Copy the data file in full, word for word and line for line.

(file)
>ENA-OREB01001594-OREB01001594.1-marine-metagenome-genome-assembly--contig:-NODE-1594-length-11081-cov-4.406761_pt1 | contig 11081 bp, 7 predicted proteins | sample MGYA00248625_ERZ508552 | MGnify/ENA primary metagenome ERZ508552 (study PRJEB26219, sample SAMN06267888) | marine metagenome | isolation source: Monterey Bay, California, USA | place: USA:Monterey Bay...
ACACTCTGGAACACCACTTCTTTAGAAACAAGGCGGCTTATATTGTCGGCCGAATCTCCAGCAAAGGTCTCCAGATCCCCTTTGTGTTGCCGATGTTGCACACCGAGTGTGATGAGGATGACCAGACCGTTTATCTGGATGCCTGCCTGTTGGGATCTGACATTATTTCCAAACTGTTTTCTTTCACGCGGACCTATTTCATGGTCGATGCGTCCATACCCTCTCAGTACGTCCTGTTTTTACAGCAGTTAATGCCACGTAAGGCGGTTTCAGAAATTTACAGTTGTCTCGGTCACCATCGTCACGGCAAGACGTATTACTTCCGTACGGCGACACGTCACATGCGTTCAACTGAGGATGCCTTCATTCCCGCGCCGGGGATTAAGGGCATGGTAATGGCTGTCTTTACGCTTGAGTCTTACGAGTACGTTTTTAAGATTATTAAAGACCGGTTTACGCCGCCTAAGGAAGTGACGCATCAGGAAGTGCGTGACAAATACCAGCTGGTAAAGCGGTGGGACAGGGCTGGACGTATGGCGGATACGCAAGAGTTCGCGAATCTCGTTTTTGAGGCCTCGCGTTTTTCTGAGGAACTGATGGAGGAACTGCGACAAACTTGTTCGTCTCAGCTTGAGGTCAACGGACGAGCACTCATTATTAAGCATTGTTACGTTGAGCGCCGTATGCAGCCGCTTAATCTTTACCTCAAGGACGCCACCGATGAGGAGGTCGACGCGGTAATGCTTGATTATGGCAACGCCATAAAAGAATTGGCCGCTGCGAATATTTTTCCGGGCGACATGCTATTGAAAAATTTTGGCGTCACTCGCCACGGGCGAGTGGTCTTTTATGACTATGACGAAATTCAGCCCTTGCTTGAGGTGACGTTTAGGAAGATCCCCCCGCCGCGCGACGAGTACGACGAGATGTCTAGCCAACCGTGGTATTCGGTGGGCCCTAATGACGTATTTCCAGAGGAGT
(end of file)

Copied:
>ENA-OREB01001594-OREB01001594.1-marine-metagenome-genome-assembly--contig:-NODE-1594-length-11081-cov-4.406761_pt1 | contig 11081 bp, 7 predicted proteins | sample MGYA00248625_ERZ508552 | MGnify/ENA primary metagenome ERZ508552 (study PRJEB26219, sample SAMN06267888) | marine metagenome | isolation source: Monterey Bay, California, USA | place: USA:Monterey Bay...
ACACTCTGGAACACCACTTCTTTAGAAACAAGGCGGCTTATATTGTCGGCCGAATCTCCAGCAAAGGTCTCCAGATCCCCTTTGTGTTGCCGATGTTGCACACCGAGTGTGATGAGGATGACCAGACCGTTTATCTGGATGCCTGCCTGTTGGGATCTGACATTATTTCCAAACTGTTTTCTTTCACGCGGACCTATTTCATGGTCGATGCGTCCATACCCTCTCAGTACGTCCTGTTTTTACAGCAGTTAATGCCACGTAAGGCGGTTTCAGAAATTTACAGTTGTCTCGGTCACCATCGTCACGGCAAGACGTATTACTTCCGTACGGCGACACGTCACATGCGTTCAACTGAGGATGCCTTCATTCCCGCGCCGGGGATTAAGGGCATGGTAATGGCTGTCTTTACGCTTGAGTCTTACGAGTACGTTTTTAAGATTATTAAAGACCGGTTTACGCCGCCTAAGGAAGTGACGCATCAGGAAGTGCGTGACAAATACCAGCTGGTAAAGCGGTGGGACAGGGCTGGACGTATGGCGGATACGCAAGAGTTCGCGAATCTCGTTTTTGAGGCCTCGCGTTTTTCTGAGGAACTGATGGAGGAACTGCGACAAACTTGTTCGTCTCAGCTTGAGGTCAACGGACGAGCACTCATTATTAAGCATTGTTACGTTGAGCGCCGTATGCAGCCGCTTAATCTTTACCTCAAGGACGCCACCGATGAGGAGGTCGACGCGGTAATGCTTGATTATGGCAACGCCATAAAAGAATTGGCCGCTGCGAATATTTTTCCGGGCGACATGCTATTGAAAAATTTTGGCGTCACTCGCCACGGGCGAGTGGTCTTTTATGACTATGACGAAATTCAGCCCTTGCTTGAGGTGACGTTTAGGAAGATCCCCCCGCCGCGCGACGAGTACGACGAGATGTCTAGCCAACCGTGGTATTCGGTGGGCCCTAATGACGTATTTCCAGAGGAGT